Coding Badly


I've been very pleased with these at 5V (and less) driven with the tone function (near 4K Hz)...
http://www.cui.com/Product/Components/Buzzers/Transducers_%28without__driving_circuit%29/Piezo/CPE-164

Grumpy_Mike

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I cannot connect the buzzer to a higher voltage

Then you can not put more current through it.
You could generate a higher voltage with an inverter or transformer.

The fact that it sounded less loud through a transistor suggests you did not wire it up right. Emitter to ground, buzzer to collector an +5V?

Mount the sounder on a ridged surface to make it sound louder, the inside of the box would do.


Quote
I cannot connect the buzzer to a higher voltage

Then you can not put more current through it.
You could generate a higher voltage with an inverter or transformer.

The fact that it sounded less loud through a transistor suggests you did not wire it up right. Emitter to ground, buzzer to collector an +5V?

Mount the sounder on a ridged surface to make it sound louder, the inside of the box would do.


Ok I'll try to fix it better. On the other side I understand that the only possibility is to increase voltage. I'll think about it.
Thanks for your comments!


wizdum



Quote
I cannot connect the buzzer to a higher voltage

Then you can not put more current through it.
You could generate a higher voltage with an inverter or transformer.

The fact that it sounded less loud through a transistor suggests you did not wire it up right. Emitter to ground, buzzer to collector an +5V?

Mount the sounder on a ridged surface to make it sound louder, the inside of the box would do.


Ok I'll try to fix it better. On the other side I understand that the only possibility is to increase voltage. I'll think about it.
Thanks for your comments!




Something like this: http://www.pololu.com/catalog/product/799

Would do the trick I think.
"Anyone who isn't confused really doesn't understand the situation."

Electronic props for Airsoft, paintball, and laser tag -> www.nightscapetech.com

Yes, it would do the trick. Thanks!!!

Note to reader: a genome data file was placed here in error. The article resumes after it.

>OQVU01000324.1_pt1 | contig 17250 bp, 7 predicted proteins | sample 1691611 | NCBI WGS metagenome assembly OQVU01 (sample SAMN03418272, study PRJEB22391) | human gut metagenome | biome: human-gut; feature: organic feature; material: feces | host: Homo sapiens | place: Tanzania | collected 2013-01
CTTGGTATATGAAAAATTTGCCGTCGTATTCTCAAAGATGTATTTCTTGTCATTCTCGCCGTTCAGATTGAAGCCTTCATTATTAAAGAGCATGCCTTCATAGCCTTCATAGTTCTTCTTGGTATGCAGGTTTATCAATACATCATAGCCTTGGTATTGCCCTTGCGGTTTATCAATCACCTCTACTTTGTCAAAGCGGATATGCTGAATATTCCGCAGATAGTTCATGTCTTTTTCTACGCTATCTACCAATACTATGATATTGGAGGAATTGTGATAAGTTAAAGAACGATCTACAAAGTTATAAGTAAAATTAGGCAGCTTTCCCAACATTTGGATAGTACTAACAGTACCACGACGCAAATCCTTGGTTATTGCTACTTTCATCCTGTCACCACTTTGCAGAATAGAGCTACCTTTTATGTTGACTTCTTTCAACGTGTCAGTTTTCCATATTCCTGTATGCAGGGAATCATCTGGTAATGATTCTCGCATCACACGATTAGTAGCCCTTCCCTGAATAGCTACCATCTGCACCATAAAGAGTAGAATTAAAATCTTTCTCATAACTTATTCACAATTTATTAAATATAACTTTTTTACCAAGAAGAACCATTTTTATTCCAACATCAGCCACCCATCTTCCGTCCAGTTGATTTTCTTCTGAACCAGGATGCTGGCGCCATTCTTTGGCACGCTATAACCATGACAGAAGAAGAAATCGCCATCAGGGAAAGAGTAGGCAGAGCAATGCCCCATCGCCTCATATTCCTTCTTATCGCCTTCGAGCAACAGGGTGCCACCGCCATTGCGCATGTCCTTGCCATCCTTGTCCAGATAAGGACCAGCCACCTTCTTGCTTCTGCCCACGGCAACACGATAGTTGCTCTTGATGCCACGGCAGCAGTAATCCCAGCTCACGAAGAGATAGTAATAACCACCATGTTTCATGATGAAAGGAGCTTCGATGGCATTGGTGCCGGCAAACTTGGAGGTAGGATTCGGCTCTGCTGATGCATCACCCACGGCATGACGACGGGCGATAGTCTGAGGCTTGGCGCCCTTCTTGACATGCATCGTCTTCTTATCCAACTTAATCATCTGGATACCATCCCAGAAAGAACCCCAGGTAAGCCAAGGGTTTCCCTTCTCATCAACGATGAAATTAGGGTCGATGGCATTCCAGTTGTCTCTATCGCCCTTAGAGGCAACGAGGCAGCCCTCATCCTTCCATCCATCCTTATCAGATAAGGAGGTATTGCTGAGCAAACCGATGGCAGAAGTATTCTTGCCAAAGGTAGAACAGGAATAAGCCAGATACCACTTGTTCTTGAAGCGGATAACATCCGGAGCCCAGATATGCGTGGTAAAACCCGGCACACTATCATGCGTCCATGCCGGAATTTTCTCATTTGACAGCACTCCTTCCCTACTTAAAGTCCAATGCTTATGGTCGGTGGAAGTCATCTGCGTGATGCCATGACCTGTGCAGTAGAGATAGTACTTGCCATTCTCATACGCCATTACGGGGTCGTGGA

oric_dan

Quote
V = 30 V máx.
f = 3.500 Hz ± 500 Hz;
Z =300 ohm.
Accoustic level = 80 dB with V=12V
C= 24.000 ± 30 % pf.


I don't quite understand these specs, as 24.000 pf [same as 24,000 to US'ers] indicates a
piezo buzzer [I think], whereas I'm not sure how Z=300 ohm factors in, since

Xc = 1/(2*pi*3500*24nF) = 1900 ohms.

Another possibility is going to a magnetic "buzzer" rather than piezo. The ones I have measure
44 ohms "dc resistance", and I'm sure that with an NPN inverter driving them at 5V, they'd
probably chase me out of the room.

lantz_tristan

connect it to a different bigger more powerful power source

billroy

May I bark up a different tree for a moment?

A common complaint here on the forum is that "my LEDs are very dim", and the problem is usually resolved by calling pinMode(pin, OUTPUT); - supplying the forgotten initializer.  Inputs make very weak outputs.

I haven't seen any code yet, so I have to ask: can we verify that this is not the problem in this case? 


-br

retrolefty

I believe it's a 'raw' pizo element with a resonate frequency of 3.5 khz. As such it acts more like a capacitor and you shouldn't think of treating it as a DC component, as it will not pass DC current. A step-up audio transformer of the correct impedance ratio would be a good way to drive this device with the digital output pin connect to a series capacitor to the primary of the transformer, thus creating a larger symmetrical AC voltage of the proper amplitude to drive this element to it's rated output, but only if you are sending it a frequency close to it's resonant frequency, too high or low a tone frequency and the sound amplitude will fall off quickly. These are just not good components for direct connection to digital output pins.

Lefty